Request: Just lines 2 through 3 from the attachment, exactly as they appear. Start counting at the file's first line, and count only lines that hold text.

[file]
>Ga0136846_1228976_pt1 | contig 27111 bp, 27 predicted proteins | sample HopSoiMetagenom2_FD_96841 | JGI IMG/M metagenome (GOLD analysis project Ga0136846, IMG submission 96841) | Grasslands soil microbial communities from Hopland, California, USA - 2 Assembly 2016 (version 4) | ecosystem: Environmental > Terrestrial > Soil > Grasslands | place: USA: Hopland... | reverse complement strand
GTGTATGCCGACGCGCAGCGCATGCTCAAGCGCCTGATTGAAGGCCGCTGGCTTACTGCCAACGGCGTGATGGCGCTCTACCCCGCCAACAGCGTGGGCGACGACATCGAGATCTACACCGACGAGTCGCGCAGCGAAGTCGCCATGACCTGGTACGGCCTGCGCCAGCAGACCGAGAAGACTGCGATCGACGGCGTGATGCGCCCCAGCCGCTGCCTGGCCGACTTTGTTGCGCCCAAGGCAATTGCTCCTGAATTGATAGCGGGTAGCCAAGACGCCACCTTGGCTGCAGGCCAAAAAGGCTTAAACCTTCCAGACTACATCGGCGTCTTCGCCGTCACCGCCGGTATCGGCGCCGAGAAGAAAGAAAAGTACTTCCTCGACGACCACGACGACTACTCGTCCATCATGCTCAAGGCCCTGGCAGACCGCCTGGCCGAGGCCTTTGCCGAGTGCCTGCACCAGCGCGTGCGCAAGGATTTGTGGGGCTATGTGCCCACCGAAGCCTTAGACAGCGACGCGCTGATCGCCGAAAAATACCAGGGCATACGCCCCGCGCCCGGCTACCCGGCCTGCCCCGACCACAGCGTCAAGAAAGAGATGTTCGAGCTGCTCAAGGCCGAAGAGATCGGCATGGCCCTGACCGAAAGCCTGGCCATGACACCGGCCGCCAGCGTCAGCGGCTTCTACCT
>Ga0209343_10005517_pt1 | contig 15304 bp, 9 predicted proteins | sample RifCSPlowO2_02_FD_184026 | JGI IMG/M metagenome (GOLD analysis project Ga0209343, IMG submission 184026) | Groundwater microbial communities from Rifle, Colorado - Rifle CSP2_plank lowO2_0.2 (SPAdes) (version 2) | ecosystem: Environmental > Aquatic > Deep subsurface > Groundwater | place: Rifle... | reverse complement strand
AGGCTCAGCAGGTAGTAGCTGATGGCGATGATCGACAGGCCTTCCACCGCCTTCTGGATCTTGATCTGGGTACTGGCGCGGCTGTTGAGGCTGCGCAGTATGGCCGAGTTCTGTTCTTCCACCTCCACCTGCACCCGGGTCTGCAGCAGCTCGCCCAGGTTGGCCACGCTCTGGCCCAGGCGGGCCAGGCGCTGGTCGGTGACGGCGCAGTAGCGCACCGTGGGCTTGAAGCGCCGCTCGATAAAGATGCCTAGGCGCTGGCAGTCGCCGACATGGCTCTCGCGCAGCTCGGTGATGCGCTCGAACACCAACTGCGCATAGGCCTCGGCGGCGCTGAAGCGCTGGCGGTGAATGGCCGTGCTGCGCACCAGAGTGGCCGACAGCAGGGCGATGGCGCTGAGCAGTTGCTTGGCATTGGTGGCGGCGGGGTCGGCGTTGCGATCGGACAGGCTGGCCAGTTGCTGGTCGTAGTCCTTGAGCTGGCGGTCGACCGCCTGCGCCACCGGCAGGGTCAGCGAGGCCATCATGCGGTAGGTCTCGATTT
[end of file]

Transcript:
GTGTATGCCGACGCGCAGCGCATGCTCAAGCGCCTGATTGAAGGCCGCTGGCTTACTGCCAACGGCGTGATGGCGCTCTACCCCGCCAACAGCGTGGGCGACGACATCGAGATCTACACCGACGAGTCGCGCAGCGAAGTCGCCATGACCTGGTACGGCCTGCGCCAGCAGACCGAGAAGACTGCGATCGACGGCGTGATGCGCCCCAGCCGCTGCCTGGCCGACTTTGTTGCGCCCAAGGCAATTGCTCCTGAATTGATAGCGGGTAGCCAAGACGCCACCTTGGCTGCAGGCCAAAAAGGCTTAAACCTTCCAGACTACATCGGCGTCTTCGCCGTCACCGCCGGTATCGGCGCCGAGAAGAAAGAAAAGTACTTCCTCGACGACCACGACGACTACTCGTCCATCATGCTCAAGGCCCTGGCAGACCGCCTGGCCGAGGCCTTTGCCGAGTGCCTGCACCAGCGCGTGCGCAAGGATTTGTGGGGCTATGTGCCCACCGAAGCCTTAGACAGCGACGCGCTGATCGCCGAAAAATACCAGGGCATACGCCCCGCGCCCGGCTACCCGGCCTGCCCCGACCACAGCGTCAAGAAAGAGATGTTCGAGCTGCTCAAGGCCGAAGAGATCGGCATGGCCCTGACCGAAAGCCTGGCCATGACACCGGCCGCCAGCGTCAGCGGCTTCTACCT
>Ga0209343_10005517_pt1 | contig 15304 bp, 9 predicted proteins | sample RifCSPlowO2_02_FD_184026 | JGI IMG/M metagenome (GOLD analysis project Ga0209343, IMG submission 184026) | Groundwater microbial communities from Rifle, Colorado - Rifle CSP2_plank lowO2_0.2 (SPAdes) (version 2) | ecosystem: Environmental > Aquatic > Deep subsurface > Groundwater | place: Rifle... | reverse complement strand